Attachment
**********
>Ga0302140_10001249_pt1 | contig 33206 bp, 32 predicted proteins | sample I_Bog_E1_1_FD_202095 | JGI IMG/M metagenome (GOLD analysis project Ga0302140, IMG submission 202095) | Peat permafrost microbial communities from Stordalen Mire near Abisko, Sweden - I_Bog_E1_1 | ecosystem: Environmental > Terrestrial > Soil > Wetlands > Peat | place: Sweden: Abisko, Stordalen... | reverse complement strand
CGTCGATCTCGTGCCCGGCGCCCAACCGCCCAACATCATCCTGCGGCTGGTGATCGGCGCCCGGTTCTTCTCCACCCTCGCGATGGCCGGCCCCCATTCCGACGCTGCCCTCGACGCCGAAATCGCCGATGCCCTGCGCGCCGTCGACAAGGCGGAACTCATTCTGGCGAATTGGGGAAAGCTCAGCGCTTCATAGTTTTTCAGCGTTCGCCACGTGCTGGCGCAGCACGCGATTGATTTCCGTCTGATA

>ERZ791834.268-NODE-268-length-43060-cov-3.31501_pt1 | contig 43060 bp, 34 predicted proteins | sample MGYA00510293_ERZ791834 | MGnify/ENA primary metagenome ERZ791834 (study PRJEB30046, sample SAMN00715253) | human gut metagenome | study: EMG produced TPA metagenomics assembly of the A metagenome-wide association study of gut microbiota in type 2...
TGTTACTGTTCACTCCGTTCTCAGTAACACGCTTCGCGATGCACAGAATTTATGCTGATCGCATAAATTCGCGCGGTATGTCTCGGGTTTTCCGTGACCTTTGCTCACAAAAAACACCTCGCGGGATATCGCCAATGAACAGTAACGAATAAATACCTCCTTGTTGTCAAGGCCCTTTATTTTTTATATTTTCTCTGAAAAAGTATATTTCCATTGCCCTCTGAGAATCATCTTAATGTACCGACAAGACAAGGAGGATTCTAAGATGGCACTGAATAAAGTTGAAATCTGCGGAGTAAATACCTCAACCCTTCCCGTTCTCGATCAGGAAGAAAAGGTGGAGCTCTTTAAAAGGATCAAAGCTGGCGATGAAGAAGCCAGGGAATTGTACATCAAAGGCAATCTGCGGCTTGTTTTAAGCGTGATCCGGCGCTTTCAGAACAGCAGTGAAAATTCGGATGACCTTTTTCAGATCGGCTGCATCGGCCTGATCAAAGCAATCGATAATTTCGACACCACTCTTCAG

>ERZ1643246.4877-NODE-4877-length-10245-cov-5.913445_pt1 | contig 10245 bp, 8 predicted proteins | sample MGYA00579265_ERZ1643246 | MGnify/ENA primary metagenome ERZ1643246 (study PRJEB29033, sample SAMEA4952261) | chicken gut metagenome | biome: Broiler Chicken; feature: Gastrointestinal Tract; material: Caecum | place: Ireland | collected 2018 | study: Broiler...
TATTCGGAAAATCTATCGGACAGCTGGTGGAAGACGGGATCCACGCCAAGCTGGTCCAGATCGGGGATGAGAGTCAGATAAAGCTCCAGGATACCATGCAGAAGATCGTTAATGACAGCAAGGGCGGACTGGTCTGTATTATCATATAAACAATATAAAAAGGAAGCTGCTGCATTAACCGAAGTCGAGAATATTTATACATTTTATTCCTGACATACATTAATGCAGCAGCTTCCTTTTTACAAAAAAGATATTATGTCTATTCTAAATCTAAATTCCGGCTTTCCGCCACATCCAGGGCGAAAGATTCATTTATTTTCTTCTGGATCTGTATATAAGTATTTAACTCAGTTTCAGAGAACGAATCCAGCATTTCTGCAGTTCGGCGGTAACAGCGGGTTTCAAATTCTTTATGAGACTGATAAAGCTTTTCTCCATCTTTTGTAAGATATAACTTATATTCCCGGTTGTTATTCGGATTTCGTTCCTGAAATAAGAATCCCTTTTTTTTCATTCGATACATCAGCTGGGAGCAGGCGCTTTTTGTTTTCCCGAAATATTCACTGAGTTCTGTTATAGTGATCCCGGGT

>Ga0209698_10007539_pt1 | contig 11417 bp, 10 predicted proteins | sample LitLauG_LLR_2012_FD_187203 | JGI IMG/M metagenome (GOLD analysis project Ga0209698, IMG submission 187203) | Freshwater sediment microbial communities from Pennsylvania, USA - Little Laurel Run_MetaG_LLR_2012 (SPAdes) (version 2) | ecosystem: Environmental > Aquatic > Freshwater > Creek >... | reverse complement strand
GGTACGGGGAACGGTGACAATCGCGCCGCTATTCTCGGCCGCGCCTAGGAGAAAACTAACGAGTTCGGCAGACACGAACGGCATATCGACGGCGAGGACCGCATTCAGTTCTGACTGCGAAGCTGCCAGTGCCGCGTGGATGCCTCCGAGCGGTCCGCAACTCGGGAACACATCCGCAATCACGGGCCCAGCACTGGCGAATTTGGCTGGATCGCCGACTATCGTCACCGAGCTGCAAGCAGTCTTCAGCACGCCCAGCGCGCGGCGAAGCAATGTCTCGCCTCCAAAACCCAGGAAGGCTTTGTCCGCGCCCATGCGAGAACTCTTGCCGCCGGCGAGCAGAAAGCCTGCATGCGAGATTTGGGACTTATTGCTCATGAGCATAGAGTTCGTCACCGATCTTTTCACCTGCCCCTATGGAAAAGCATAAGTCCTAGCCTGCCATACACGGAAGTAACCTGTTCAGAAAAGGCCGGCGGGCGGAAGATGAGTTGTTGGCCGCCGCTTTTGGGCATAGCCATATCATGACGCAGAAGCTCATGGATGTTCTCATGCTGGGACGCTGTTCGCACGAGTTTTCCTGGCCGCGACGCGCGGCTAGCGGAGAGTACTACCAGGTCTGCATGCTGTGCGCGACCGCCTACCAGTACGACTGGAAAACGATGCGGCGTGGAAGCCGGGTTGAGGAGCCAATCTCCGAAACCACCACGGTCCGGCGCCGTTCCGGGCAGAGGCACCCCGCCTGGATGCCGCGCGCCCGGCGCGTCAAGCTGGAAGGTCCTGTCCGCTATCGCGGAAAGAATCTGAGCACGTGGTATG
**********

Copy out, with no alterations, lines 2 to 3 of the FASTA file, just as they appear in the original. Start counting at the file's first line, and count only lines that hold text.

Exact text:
CGTCGATCTCGTGCCCGGCGCCCAACCGCCCAACATCATCCTGCGGCTGGTGATCGGCGCCCGGTTCTTCTCCACCCTCGCGATGGCCGGCCCCCATTCCGACGCTGCCCTCGACGCCGAAATCGCCGATGCCCTGCGCGCCGTCGACAAGGCGGAACTCATTCTGGCGAATTGGGGAAAGCTCAGCGCTTCATAGTTTTTCAGCGTTCGCCACGTGCTGGCGCAGCACGCGATTGATTTCCGTCTGATA

>ERZ791834.268-NODE-268-length-43060-cov-3.31501_pt1 | contig 43060 bp, 34 predicted proteins | sample MGYA00510293_ERZ791834 | MGnify/ENA primary metagenome ERZ791834 (study PRJEB30046, sample SAMN00715253) | human gut metagenome | study: EMG produced TPA metagenomics assembly of the A metagenome-wide association study of gut microbiota in type 2...